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May
09 2012

QR Codes: Qritical or Qraze?

Syndicated from: Randall Craig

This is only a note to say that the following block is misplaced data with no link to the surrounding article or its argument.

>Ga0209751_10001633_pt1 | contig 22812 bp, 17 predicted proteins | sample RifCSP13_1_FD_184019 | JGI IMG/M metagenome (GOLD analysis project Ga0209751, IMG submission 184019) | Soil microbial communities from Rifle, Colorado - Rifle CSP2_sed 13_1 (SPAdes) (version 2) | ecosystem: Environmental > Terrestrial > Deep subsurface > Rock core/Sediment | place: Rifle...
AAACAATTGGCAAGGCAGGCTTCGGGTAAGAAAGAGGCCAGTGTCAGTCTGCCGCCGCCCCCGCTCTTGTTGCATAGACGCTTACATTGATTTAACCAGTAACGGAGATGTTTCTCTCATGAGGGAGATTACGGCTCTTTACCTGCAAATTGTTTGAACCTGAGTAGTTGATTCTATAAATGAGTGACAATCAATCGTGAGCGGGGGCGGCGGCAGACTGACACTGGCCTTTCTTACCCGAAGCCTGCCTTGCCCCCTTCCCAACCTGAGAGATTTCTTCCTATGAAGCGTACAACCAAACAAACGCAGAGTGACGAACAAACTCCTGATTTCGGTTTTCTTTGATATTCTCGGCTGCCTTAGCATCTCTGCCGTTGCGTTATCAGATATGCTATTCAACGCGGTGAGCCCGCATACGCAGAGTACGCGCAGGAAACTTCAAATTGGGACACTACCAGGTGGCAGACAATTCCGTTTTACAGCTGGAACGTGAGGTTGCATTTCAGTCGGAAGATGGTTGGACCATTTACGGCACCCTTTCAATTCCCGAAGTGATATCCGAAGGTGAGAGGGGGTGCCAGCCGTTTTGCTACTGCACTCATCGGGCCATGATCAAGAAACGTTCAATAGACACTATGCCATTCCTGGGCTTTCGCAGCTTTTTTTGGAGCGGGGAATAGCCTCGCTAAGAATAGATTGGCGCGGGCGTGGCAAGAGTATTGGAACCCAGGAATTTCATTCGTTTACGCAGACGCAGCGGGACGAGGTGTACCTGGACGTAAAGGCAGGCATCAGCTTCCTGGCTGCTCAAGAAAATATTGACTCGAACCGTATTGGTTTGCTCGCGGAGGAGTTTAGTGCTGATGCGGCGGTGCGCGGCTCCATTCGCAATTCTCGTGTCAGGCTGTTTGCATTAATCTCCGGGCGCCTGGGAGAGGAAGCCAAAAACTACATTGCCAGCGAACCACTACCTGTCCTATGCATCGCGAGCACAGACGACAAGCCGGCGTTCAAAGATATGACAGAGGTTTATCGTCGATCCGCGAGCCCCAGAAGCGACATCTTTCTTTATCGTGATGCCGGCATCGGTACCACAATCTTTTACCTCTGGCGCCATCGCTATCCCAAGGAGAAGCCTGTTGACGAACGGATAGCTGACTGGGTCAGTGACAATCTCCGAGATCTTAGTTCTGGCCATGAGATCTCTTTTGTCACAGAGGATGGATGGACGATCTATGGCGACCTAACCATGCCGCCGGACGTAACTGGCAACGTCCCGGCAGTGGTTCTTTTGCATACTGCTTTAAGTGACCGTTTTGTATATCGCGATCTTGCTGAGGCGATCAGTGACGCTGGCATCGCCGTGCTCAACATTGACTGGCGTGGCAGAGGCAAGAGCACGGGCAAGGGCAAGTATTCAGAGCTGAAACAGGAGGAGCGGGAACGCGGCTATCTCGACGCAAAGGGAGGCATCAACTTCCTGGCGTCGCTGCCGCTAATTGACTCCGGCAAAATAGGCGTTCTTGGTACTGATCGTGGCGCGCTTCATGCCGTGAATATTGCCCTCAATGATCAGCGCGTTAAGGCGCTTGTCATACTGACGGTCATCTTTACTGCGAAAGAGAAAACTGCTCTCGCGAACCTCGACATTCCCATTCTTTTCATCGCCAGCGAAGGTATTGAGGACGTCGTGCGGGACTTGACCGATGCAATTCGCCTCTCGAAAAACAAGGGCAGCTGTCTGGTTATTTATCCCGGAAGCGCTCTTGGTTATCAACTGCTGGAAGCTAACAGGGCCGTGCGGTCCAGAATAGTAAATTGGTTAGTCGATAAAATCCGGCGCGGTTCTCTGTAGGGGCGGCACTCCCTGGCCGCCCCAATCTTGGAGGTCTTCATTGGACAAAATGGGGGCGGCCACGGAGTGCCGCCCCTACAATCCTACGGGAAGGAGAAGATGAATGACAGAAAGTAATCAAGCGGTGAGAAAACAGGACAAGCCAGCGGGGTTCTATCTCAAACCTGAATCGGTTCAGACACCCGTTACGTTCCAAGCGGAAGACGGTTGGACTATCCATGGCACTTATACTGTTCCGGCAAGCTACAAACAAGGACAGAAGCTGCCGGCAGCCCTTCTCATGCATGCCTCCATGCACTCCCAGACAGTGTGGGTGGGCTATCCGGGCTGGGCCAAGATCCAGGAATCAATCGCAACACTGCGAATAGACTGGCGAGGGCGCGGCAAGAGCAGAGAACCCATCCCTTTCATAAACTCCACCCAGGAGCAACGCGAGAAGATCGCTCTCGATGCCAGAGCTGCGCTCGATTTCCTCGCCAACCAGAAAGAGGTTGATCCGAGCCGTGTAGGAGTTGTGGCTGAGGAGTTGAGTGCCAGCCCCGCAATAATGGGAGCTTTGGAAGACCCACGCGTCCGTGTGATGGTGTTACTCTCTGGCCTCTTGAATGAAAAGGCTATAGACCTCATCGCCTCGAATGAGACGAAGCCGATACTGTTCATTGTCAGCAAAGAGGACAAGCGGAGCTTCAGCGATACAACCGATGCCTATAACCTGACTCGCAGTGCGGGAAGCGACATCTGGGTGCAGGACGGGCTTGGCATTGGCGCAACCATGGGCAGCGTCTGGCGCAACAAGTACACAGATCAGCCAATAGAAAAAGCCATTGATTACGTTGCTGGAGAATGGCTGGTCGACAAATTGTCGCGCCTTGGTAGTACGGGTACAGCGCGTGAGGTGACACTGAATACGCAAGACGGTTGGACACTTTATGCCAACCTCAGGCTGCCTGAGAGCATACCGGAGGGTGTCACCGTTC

Check out the latest brochure, advertisement, billboard, or business card, and you’ll see that ubiquitous square:  the QR Code.  For those who don’t know what about them, here is how they work:  a special “app” on your smart phone takes a picture of it, decodes it, and (usually) sends your smart phone’s browser to a specific web page. To create a code, just Google the words QR Code and you’ll find a number of no-cost web-based QR Code creators.    To read the code, go to your smart phone’s app store and do a similar search, then install what you find.  (My favorite is ScanLife.)  Here’s an example code that takes you to my (no cost) blog course registration page: From a marketer’s perspective, this simple code bridges the real world to the web: it is the stimulus that begins the social conversation.  Here are seven key considerations for using them: 1) Set the goal of your QR code:  why would a person actually scan the code?  Is it an impulsive registration or purchase?  Or is it to provide deeper knowledge beyond the ad or brochure?  If there isn’t a reason to scan, the QR code is merely clutter that detracts from the message. 2) Create a mobile-friendly landing page: since you know the user has a smartphone, why send them to a regular web site?  A special-purpose landing page, optimized for mobile, will result in far greater conversion. 3) The shorter the URL. the less dense the resulting QR code will be.  This means that there will be fewer errors when users scan it.  Use a URL shortener (bit.ly, budurl.com, etc) to shorten the URL significantly. 4) Print the QR code in a high contrast area: not black on grey, and not superimposed on a picture.  Black and white, for once, trumps color. 5) Deploy QR codes only in places where there is data access.  It never ceases to amaze me when I see dough-brained Social Media “agencies” creating QR code advertisements that are placed in the subway.  No data access there! 6) Test the code before printing it.  And then test it again. 7) For advanced marketers:  QR codes can actually do far more than just send people to a web site.  Depending on the user’s QR reader software and their smartphone, a QR code can send a text message, display a contact record, show a calendar event, and much, much more. This week’s action plan:  Where might a QR code work for you?  If you haven’t yet, begin experimenting.  Here is an idea: create QR codes within proposals or product brochures that link to product videos, testimonials, and other visual content.  (And if they don’t like this idea, you can always put one on your resume that connects to your LinkedIn profile…) Web Trivia:  QR stands for Quick Response. Note: The Make It Happen Tipsheet is also available by email. Go to www.RandallCraig.com to register. Randall Craig @RandallCraig (follow me) www.RandallCraig.com www.ptadvisors.com www.ProfessionallySpeakingTV.com   Join me on May 24th at 4pm EST for a look at Strategic Blogging. Click on the pic below for more information or to register.  

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